Among climate activists, the scene is remembered with a mix of embarrassment and scorn: at the end of his 2006 Oscar-winning documentary An Inconvenient Truth, Al Gore, having just detailed the existential threat posed by global climate change, offered the audience a way to take action: Change your light bulbs. Gore’s prescription seemed completely incommensurate with the scale of the problem. The future of the human race, as well as millions of other species, is hanging in the balance—better get to the hardware store for some compact fluorescents.
Yet even today, at this late hour, the fight against global warming is bedeviled by public bewilderment. Climate change is such a huge, multidimensional threat that it’s hard for many people to grasp the root causes of the crisis. Perhaps most pernicious, some Americans still believe that we are all equally responsible for climate change. This shibboleth was the basis for the novelist Nathaniel Rich’s much-discussed 30,000-word magnum opus in The New York Times Magazine, published this August, which argued that “human nature” is to blame for our inability to address global warming. “[W]e had an excellent opportunity to solve the climate crisis” in the 1980s, Rich writes. “Almost nothing stood in our way—nothing except ourselves.”
Such gauzy thinking is exactly what the carbon polluters want—and it demands a forceful counterargument that calls out those polluters for their greed and duplicity. Climate change isn’t so much a failure of human nature as it is the predictable result of a small number of corporations putting their profits ahead of humanity’s future and the planet’s well-being. A growing number of activists have grasped this fact and are saying, with new clarity and force, that global warming is a crime perpetrated by a group of (what else to call them?) corporate villains.
The activists’ new target is what you might call the climate-wrecking industry: the coal, gas, and oil companies that have amassed colossal fortunes through the extraction, marketing, and sale of fossil fuels and, along the way, deceived the public about the inherent dangers of their business model. The activists’ refashioned narrative follows a proven axiom of social change: To solve a problem, you first have to name a perpetrator.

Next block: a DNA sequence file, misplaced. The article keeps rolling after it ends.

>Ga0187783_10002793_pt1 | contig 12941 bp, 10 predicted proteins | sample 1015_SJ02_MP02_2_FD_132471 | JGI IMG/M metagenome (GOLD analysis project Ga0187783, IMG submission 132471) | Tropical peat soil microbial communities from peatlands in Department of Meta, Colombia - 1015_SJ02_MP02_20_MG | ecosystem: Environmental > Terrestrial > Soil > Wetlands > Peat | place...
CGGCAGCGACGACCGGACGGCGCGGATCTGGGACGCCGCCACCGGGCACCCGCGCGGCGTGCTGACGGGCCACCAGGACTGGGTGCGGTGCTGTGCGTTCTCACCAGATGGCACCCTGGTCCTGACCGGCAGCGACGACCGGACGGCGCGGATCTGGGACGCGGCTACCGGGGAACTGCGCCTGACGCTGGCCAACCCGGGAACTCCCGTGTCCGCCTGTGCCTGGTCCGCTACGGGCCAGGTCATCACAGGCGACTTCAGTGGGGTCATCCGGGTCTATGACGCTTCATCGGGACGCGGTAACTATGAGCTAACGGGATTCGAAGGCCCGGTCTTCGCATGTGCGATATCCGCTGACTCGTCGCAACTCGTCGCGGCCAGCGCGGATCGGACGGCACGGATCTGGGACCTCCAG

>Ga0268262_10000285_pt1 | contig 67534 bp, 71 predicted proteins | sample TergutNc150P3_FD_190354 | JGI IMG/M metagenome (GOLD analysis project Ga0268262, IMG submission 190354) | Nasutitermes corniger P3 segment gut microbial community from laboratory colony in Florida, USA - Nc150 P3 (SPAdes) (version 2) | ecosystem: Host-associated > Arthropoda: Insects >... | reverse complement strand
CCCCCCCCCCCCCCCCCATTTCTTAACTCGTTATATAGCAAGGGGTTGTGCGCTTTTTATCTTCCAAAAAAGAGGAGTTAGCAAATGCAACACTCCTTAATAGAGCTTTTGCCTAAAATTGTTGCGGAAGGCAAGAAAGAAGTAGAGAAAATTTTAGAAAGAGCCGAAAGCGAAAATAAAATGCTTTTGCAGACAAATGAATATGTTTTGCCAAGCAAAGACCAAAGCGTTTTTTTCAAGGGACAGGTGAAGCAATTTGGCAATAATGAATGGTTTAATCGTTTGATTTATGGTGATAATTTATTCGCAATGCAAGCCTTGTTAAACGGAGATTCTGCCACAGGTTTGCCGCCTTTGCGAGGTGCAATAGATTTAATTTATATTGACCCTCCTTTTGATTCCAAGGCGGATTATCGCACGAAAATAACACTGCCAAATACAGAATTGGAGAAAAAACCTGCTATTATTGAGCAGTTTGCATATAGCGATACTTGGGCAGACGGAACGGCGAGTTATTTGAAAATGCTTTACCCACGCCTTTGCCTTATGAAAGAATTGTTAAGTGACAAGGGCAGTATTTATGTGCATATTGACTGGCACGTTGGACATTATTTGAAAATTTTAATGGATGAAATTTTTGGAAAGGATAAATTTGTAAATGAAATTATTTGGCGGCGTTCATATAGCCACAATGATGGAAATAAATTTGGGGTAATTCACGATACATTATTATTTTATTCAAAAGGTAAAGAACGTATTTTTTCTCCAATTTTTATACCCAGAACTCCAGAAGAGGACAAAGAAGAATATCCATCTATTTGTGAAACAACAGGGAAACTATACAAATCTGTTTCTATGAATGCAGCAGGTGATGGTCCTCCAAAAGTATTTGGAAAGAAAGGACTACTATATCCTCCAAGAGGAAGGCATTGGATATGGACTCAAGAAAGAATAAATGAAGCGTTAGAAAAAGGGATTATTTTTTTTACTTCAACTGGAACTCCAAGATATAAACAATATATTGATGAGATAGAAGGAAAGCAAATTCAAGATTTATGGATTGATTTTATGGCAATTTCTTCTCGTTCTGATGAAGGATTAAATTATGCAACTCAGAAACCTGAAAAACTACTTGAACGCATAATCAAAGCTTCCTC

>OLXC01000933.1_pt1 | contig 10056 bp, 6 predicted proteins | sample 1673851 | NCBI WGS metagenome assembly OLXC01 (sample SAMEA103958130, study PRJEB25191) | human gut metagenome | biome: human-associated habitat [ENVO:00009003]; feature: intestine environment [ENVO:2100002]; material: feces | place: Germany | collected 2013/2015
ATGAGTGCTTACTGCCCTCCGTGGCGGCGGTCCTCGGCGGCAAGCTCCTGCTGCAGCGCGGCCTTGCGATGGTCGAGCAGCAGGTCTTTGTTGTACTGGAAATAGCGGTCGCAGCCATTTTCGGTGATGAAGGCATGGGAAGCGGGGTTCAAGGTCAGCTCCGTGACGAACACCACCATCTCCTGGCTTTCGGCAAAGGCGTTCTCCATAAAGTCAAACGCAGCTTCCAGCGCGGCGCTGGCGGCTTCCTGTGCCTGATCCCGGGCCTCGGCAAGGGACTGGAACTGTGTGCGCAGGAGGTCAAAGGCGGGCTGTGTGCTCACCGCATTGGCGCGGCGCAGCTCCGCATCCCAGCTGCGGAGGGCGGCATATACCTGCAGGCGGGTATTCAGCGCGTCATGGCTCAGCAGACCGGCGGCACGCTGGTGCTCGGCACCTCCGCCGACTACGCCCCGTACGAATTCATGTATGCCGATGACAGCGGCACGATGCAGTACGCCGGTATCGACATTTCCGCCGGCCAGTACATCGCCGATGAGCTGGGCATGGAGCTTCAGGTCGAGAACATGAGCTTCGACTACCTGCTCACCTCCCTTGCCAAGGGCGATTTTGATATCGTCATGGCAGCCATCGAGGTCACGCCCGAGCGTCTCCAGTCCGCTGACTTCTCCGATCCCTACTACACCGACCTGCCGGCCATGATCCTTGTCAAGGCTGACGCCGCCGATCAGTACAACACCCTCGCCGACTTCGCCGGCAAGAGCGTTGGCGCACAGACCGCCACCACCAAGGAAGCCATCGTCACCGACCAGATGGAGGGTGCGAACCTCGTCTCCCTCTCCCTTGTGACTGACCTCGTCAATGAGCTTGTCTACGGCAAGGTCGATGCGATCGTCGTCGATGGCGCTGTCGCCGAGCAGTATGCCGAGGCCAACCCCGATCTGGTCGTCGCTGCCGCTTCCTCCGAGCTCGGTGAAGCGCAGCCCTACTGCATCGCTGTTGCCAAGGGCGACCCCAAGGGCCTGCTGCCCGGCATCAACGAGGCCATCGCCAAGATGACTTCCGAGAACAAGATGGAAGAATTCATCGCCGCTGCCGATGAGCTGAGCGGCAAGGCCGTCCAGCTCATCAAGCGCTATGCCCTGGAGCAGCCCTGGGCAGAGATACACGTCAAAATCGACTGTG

This new corporate-focused activism is partly a response to research that has clarified the carbon polluters’ role in altering the atmosphere. According to peer-reviewed studies by Richard Heede and the Climate Accountability Institute, the business practices of just 90 fossil-fuel companies are responsible for two-thirds of the observed increases in global surface temperatures between 1751 and 2010. Similarly, a report by the British research group InfluenceMap has established precisely how companies exacerbate climate change through deceptive PR and advertising, as well as by funding research of dubious quality and submitting regulatory filings that skew the public discourse by, in effect, “working the refs” in government agencies. The InfluenceMap researchers concluded that the political and media activities of a mere 35 corporations have played an outsize role in stalling action on climate change. The list includes the usual suspects, such as ExxonMobil and Koch Industries, but also some surprising names, like Bayer, Caterpillar, and Warren Buffett’s Berkshire Hathaway.